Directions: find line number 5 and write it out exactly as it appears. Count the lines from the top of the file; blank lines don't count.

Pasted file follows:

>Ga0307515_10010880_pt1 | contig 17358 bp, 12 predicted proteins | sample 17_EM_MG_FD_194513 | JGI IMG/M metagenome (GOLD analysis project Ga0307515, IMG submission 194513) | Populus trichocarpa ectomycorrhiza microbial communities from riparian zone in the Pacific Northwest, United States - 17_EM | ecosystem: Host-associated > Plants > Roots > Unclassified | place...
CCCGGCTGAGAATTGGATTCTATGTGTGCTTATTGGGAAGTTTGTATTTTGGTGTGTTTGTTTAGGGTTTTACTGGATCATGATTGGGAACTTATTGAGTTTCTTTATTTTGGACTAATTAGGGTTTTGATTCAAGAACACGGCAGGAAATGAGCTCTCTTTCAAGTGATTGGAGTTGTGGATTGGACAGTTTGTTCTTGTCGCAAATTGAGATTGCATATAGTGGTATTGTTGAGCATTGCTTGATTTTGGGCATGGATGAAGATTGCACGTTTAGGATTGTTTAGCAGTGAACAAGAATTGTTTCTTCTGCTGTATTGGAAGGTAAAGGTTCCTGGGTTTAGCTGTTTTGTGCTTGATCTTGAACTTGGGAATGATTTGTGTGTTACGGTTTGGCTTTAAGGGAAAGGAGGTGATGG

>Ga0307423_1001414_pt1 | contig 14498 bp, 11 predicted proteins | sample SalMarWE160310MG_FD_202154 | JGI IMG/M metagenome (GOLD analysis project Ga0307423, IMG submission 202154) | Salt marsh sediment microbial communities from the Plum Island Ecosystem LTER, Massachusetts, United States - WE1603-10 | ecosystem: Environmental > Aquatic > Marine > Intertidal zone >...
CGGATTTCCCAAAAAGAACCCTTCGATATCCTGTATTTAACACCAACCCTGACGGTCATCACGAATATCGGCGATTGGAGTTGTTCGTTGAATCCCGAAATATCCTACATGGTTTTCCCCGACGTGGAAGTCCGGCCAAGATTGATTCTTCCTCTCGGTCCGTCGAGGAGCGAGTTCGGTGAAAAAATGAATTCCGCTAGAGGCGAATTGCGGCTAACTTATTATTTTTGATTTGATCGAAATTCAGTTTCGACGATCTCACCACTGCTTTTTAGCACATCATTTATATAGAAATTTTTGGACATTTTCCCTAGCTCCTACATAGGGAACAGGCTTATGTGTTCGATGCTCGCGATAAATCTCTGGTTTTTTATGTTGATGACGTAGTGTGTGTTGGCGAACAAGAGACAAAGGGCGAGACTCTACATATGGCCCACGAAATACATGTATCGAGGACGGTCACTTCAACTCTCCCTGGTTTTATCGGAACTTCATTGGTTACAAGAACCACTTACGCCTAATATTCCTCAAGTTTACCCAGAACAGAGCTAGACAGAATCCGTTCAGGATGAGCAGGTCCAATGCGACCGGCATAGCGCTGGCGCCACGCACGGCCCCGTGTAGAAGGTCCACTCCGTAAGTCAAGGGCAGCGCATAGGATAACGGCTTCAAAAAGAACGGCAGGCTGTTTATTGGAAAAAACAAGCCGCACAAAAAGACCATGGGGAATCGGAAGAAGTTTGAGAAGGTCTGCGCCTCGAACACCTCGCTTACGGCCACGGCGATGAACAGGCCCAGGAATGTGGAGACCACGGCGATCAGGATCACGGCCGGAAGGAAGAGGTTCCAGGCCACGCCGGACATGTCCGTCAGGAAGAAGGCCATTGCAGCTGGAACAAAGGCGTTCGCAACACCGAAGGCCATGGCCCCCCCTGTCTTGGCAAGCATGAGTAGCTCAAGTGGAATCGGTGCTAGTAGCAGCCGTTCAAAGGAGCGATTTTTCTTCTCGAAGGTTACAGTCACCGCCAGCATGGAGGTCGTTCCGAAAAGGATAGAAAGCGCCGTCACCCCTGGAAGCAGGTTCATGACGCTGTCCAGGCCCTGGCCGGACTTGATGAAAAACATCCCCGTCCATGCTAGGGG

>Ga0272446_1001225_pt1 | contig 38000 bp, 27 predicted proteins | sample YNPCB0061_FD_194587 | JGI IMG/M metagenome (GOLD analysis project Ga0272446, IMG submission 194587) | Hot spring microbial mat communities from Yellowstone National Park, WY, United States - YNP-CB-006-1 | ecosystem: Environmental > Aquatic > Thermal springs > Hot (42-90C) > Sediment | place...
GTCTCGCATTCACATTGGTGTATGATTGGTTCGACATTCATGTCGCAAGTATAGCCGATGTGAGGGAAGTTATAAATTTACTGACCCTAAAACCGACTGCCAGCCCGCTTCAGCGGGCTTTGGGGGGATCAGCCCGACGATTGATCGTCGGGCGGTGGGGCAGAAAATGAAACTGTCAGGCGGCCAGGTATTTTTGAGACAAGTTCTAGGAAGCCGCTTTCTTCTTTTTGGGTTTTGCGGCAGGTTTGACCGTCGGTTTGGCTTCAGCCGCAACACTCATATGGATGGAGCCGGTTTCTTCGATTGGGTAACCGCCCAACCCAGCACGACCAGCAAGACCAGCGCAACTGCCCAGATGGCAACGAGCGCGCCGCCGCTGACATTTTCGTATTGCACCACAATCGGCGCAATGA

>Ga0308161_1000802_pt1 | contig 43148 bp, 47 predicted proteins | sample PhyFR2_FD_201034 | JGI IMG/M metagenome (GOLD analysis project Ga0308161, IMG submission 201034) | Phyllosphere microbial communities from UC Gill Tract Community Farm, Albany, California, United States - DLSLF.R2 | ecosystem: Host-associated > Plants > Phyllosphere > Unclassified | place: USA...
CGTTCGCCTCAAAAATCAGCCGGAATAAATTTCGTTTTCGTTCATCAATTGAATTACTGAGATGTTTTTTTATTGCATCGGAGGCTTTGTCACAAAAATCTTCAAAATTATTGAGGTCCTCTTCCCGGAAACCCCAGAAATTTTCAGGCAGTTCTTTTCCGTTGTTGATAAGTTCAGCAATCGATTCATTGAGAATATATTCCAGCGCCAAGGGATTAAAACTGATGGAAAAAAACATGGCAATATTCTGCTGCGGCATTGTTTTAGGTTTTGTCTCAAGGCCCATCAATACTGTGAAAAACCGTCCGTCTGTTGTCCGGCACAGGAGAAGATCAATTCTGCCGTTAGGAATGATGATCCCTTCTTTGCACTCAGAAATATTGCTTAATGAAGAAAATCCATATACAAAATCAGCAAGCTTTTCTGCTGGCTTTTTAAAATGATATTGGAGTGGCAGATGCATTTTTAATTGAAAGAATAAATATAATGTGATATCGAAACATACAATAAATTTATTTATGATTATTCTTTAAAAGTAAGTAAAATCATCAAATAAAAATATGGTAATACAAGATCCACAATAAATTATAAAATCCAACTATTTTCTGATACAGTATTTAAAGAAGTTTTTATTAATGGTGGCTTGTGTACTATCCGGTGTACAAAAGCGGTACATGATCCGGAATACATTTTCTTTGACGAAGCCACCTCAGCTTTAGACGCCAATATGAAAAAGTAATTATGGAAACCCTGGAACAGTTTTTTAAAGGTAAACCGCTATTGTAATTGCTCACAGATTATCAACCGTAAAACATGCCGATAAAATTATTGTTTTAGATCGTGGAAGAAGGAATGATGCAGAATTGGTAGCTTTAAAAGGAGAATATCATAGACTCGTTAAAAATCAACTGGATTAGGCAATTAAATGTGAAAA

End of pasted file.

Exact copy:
>Ga0272446_1001225_pt1 | contig 38000 bp, 27 predicted proteins | sample YNPCB0061_FD_194587 | JGI IMG/M metagenome (GOLD analysis project Ga0272446, IMG submission 194587) | Hot spring microbial mat communities from Yellowstone National Park, WY, United States - YNP-CB-006-1 | ecosystem: Environmental > Aquatic > Thermal springs > Hot (42-90C) > Sediment | place...